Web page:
Assignor Estoppel is Alive and Well after Minerva v. Hologic

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The Supreme Court clarified the doctrine of assignor estoppel in its June 29th Minerva v. Hologic opinion.[1]  In doing so, the Court vacated the Federal Circuit’s opinion estopping Minerva from arguing that Hologic’s patent is invalid.[2]

The technology underlying this case arose in the 1990’s when Csaba Truckai, now CEO of Minerva, invented a device for treating abnormal uterine bleeding that relied upon a moisture-permeable applicator head to destroy certain targeted cells in the uterine lining.  Mr. Truckai assigned related pending patent applications and any future continuations to his company Novacept, Inc. which were ultimately acquired by Hologic, Inc.[3]  Truckai went on to found Minerva and continued improving his technology, eventually patenting a new device relying on a moisture-impermeable applicator head.  In an effort to stop Minerva from competing against it, Hologic filed a continuing application with broadened claims drawn to an applicator head without regard to whether it was moisture-permeable or impermeable.[4]  This allowed Hologic to take the position that its claim reads on Minerva’s new technology even though Hologic’s specification contained no support for Minerva’s moisture-impermeable applicator head.  Lacking support in the specification, the claim would be invalid under Section 112(a) but would still appear on its face to read on Minerva’s product.  Hologic sued Minerva for patent infringement, and Minerva naturally argued that the broadened claim is invalid under Section 112(a) for lack of support in the specification.[5]  Hologic countered that Minerva is estopped from arguing invalidity under the doctrine of assignor estoppel.  In its appeals to both the Federal Circuit and the U.S. Supreme Court, Minerva argued that assignor estoppel should be either abolished or significantly narrowed.  Neither court obliged.  However, the Supreme Court ultimately found that the Federal Circuit’s formulation of assignor estoppel is in conflict with principles of equity.[6]

In short, assignor estoppel prevents unfair dealing in patent transactions where an assignor conveys a patent and then later argues that it was never valid.  The law imputes an implied warranty of validity upon the assignor.  Having implicitly assured the assignee that it is buying a valid rather than worthless patent, it cannot later contradict itself.  Allowing the assignor to take a contradictory position would permit it to benefit from its breach of warranty, first financially from sale of the patent, and then competitively because the patent is invalid.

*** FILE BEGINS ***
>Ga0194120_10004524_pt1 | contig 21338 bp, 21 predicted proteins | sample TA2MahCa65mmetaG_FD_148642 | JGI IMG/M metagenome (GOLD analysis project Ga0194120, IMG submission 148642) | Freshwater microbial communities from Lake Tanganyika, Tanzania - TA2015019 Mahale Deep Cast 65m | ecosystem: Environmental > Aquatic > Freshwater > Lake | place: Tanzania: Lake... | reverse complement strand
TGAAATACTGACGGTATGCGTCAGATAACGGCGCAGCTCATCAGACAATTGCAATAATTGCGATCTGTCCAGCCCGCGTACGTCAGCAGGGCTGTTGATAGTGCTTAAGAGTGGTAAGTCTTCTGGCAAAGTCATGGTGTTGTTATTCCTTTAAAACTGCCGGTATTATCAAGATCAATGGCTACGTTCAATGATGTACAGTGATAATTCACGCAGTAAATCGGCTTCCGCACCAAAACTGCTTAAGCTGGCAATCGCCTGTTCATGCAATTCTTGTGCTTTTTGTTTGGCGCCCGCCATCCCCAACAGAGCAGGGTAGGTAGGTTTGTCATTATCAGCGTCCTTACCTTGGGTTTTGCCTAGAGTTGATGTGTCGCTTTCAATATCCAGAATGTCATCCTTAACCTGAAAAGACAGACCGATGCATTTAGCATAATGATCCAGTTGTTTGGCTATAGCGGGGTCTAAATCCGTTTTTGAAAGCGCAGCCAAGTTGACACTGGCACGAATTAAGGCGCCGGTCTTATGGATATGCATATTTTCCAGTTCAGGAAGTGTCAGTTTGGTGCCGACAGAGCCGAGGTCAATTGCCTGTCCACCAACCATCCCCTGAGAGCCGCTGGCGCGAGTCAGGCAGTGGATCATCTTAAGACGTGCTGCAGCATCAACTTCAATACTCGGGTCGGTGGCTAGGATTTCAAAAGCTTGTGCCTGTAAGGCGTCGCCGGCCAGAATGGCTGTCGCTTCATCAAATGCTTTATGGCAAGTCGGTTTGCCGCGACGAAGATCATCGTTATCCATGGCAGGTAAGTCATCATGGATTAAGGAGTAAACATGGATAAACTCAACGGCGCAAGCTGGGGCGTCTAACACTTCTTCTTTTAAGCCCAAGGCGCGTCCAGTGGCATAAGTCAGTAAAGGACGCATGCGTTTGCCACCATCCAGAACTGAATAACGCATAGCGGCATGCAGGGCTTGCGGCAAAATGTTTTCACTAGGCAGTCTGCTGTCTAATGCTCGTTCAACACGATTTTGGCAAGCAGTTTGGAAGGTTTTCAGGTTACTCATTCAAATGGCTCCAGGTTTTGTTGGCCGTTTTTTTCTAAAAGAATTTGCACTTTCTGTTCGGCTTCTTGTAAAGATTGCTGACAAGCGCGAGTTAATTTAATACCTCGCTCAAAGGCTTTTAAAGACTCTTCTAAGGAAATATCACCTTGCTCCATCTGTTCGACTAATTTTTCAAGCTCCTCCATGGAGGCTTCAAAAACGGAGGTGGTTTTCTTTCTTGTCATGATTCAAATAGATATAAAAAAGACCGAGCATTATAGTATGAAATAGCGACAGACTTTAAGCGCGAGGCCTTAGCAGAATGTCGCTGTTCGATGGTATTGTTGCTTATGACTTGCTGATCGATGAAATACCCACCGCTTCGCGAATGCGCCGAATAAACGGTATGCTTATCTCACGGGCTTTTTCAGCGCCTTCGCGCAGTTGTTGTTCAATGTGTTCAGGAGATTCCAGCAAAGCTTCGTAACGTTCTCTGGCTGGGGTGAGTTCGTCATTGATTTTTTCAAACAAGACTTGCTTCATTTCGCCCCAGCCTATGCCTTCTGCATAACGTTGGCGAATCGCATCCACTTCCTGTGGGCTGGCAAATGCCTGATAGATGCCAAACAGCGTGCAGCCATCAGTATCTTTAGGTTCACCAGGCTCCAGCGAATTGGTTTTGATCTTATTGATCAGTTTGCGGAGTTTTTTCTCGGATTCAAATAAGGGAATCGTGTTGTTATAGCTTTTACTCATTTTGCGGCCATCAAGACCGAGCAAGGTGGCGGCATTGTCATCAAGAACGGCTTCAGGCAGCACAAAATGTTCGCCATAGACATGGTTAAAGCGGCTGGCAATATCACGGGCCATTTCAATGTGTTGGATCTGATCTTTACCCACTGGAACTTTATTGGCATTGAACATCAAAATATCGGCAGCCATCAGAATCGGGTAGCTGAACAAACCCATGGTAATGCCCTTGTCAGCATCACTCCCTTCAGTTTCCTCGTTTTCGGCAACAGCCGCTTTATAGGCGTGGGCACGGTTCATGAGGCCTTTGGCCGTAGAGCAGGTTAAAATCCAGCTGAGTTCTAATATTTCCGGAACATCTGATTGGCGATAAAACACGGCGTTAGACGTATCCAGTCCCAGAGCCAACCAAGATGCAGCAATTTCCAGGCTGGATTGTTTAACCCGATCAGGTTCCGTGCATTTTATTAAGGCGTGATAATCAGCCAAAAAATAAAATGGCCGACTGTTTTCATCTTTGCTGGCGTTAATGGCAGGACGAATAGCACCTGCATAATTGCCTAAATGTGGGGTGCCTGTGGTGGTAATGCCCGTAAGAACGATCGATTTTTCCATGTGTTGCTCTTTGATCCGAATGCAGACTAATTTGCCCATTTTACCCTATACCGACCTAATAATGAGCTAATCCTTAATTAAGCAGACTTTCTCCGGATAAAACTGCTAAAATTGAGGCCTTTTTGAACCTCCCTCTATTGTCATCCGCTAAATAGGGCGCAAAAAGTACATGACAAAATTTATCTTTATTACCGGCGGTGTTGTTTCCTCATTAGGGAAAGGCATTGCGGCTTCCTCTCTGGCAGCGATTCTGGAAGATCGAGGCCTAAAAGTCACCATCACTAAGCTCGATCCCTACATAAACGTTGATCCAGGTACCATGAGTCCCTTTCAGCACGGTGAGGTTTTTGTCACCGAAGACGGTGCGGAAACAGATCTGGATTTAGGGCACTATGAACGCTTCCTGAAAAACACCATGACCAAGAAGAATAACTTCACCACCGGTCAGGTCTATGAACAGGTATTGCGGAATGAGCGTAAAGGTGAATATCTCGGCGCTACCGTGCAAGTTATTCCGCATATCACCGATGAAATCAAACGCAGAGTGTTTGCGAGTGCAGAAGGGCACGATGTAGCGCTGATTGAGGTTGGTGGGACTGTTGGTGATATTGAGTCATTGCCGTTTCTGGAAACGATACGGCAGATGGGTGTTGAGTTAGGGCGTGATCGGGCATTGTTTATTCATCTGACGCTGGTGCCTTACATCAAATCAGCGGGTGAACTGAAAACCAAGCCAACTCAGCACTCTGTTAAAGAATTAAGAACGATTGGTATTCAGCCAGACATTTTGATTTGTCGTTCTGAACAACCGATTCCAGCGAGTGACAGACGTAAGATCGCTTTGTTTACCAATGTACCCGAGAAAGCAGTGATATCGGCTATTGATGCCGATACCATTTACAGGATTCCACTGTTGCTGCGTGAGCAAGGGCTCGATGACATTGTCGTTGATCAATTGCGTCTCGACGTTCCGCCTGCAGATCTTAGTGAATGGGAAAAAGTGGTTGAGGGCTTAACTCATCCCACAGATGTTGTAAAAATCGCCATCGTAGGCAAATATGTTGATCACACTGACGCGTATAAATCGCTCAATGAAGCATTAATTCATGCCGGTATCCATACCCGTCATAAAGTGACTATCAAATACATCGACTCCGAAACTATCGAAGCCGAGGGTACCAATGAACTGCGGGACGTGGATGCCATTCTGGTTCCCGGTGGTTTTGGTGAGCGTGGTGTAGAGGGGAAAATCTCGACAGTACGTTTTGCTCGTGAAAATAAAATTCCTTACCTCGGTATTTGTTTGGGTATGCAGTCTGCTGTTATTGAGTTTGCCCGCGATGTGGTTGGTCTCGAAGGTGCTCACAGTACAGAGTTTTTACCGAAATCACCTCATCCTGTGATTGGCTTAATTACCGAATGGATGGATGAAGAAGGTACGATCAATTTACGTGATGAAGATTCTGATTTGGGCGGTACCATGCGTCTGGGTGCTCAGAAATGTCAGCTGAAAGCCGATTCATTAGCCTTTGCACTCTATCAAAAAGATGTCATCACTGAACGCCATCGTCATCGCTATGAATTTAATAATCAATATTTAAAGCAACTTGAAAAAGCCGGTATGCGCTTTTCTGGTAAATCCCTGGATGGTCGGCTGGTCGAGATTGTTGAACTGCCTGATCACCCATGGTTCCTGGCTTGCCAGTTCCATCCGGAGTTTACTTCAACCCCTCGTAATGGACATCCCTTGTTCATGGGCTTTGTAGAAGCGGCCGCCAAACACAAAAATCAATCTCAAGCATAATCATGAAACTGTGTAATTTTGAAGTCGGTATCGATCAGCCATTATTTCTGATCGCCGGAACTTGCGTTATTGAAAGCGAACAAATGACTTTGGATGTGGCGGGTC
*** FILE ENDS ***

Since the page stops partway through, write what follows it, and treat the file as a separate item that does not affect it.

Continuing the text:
The classic assignor estoppel scenario is where a patentee sells its issued patent to a competitor, continues to practice the technology and, when sued, he argues that the patent is invalid.  However, the facts of the Minerva v. Hologic case differ from the classic example in two critical respects.  First, Minerva’s owner, Truckai, assigned a patent application rather than an issued patent, and second the patent that Hologic asserted against Minerva resulted from claims that were broadened in continuing applications long after Truckai’s assignment.  Mr. Truckai could not possibly warrant the validity of claims that had not even been written at the time he made the assignment.

According to the Federal Circuit, under their precedent, it is not relevant that Truckai’s applications were still pending at the time of the assignment or that a downstream assignee might broaden them to the extent of being invalid.[7]  That Truckai broadly assigned his applications and all downstream continuing applications is enough to mechanically invoke assignor estoppel.  The Federal Circuit suggested that, while this is an unfortunate outcome, it is acceptable because Minerva is still permitted to introduce prior art evidence narrowing Hologic’s claim so that Minerva’s product might be outside its scope.  In other words, Minerva might still successfully defend the infringement claim despite being estopped from raising an invalidity defense.

The Supreme Court disagreed, reasoning that the “equitable basis of assignor estoppel defines its scope: the doctrine applies only when an inventor says one thing (explicitly or implicitly) in assigning a patent and the opposite in litigating against the patent’s owner.”[8]  Vacating the Federal Circuit’s opinion, the Court remanded the case to address what the Federal Circuit thought irrelevant: whether Hologic’s new claim is materially broader than the ones Truckai assigned thereby obviating assignor estoppel and allowing an invalidly defense.[9]  Regardless of the Federal Circuit’s conclusion, it is clear that assignor estoppel is alive and well, and that it is to be applied only as equity requires.

[1] Minerva Surgical, Inc. V. Hologic, Inc., et al., No. 20-440, Slip Opinion (June 29, 2021).

[2] Hologic, Inc. v. Minerva Surgical, Inc., 957 F.3d 1256 (2020).

[3] In August 1998, Mr. Truckai assigned his interest in U.S. Patent Application No. 09/103,072, an application from which the 9,095,348 patent claims priority.  In February 2001, Mr. Truckai assigned his interest in U.S. Patent Application No. 09/710,102, an application from which the 6,872,183 patent claims priority.

[4] Hologic, 957 F.3d at 1268 (referring to the ‘348 patent).

[5] Hologic asserted U.S. Patent Nos. 6,872,183 and 9,095,348.

[6] Minerva Surgicals, No. 20-440, Slip Opinion at 6.

[7] Hologic, 957 F.3d at 1268 citing Diamond Scientific Co. v. Ambico, Inc., 848 F.2d 1220 (1988).

[8] Minerva Surgicals, No. 20-440, Slip Opinion at 5.

[9] Id. at 16.

DISCLAIMER: Because of the generality of this update, the information provided herein may not be applicable in all situations and should not be acted upon without specific legal advice based on particular situations.

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